The following is a report of how some major bills fared last week in Congress and how Southern Maryland's representative, Steny H. Hoyer (D-5th District), and Democratic Sens. Paul S. Sarbanes and Barbara A. Mikulski voted. Congress is in Independence Day recess until July 12.
DAY OF PRAYER
The House defeated a bill urging federal, state and local officials to call for a national day of "prayer, fasting and humiliation" to heal America in the wake of school shootings and murderous hate crimes against blacks and gays. The vote count failed to reach the two-thirds needed to pass the measure (H Con Res 94) under a shortcut parliamentary procedure. A yes vote urged Congress to call for a national day of prayer.
The House passed a bill (HR 1218) making it a federal crime to transport a minor to another state for an abortion in order to evade parental consent and notification laws in the girl's home state. More than 20 states have laws requiring consent by at least one parent, or a judge, before an abortion can be legally performed on a minor. The bill provides an exception in cases where the abortion is necessary to save the girl's life. A yes vote was to pass the bill.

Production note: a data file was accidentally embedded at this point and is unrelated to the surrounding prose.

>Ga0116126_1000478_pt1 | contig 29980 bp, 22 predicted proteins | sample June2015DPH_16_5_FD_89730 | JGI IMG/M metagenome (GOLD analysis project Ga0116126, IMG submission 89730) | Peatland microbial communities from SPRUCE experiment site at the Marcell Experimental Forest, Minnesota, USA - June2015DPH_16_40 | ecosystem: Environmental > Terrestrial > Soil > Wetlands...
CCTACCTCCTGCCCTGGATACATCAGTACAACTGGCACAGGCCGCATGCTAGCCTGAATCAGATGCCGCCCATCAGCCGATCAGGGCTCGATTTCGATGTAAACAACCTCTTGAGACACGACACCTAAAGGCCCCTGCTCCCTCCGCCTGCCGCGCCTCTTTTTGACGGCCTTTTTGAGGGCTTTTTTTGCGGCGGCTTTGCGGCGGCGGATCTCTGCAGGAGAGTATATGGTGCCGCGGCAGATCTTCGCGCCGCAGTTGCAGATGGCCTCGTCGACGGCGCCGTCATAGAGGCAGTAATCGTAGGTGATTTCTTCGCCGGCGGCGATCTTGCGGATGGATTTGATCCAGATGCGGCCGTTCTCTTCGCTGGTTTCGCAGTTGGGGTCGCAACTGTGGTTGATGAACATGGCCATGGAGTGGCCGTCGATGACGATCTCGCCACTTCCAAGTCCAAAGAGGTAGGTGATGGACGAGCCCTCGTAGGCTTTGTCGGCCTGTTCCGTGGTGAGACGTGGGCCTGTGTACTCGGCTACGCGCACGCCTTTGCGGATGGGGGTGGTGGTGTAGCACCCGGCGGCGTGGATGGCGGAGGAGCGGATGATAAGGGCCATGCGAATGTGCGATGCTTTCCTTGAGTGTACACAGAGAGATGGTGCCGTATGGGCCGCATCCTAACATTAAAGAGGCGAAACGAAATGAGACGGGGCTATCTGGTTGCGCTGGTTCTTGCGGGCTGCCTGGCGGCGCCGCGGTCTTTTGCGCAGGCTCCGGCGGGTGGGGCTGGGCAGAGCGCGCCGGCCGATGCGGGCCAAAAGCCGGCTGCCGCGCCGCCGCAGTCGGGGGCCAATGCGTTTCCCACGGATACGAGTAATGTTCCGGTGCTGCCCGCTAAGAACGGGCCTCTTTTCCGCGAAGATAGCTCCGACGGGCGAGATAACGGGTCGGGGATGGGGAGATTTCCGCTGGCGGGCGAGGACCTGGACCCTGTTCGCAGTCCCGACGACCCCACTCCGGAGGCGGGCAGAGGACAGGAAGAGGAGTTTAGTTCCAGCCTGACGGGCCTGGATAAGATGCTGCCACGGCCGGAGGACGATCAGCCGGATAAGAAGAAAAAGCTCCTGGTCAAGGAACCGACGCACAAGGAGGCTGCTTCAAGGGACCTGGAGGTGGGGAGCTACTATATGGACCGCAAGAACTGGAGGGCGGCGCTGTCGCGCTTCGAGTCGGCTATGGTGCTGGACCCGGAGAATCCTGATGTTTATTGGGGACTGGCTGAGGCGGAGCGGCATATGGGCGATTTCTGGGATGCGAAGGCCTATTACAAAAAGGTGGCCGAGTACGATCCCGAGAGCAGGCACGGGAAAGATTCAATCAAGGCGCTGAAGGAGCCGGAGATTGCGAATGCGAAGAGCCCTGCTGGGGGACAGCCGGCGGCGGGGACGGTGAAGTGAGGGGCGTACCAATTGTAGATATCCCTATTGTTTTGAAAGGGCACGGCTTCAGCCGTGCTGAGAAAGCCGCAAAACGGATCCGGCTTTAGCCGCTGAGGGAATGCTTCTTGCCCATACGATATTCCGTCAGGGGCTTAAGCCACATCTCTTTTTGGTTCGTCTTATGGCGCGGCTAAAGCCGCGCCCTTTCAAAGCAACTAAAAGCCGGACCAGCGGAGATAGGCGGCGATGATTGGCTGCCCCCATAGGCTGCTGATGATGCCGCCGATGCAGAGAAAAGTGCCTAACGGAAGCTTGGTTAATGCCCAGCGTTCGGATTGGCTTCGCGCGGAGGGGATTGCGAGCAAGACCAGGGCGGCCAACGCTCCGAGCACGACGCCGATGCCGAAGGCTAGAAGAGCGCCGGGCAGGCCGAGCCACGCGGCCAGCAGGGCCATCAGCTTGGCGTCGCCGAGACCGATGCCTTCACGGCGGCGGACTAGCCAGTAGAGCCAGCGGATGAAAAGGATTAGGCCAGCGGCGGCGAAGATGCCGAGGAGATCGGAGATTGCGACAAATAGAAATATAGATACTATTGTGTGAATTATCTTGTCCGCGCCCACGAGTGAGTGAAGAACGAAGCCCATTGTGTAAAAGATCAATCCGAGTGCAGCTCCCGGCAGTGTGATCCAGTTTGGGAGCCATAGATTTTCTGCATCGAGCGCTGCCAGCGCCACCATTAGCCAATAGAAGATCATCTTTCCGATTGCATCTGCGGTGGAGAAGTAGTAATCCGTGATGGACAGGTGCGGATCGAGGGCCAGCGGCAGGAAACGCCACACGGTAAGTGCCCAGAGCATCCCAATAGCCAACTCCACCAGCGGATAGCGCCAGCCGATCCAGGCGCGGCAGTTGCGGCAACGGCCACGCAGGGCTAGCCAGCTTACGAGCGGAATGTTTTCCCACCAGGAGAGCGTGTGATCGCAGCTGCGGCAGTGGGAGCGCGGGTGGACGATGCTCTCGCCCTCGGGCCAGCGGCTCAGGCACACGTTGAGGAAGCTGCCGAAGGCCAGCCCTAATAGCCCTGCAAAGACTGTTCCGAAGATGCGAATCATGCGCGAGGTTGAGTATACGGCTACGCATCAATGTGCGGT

YEAR 2000 SUITS
The House approved the conference report on a bill (HR 775) curbing liability in suits involving Year 2000 computer breakdowns. While many computers are being reprogrammed to correct the error, many others around the globe are expected to break down on or about Jan. 1, 2000. The bill limits punitive damages against companies with 50 or fewer employees to $250,000 or three times actual damages, whichever is lower; requires class action suits with at least 100 plaintiffs and $10 million in claims, or which seek punitive damages, to be litigated in federal court; gives companies a 90-day grace period to fix problems before suits can be filed; and links a company's financial liability to its share of causing the problem. The measure, which would expire after three years, puts no limit on personal injury claims. A yes vote supported limiting liability.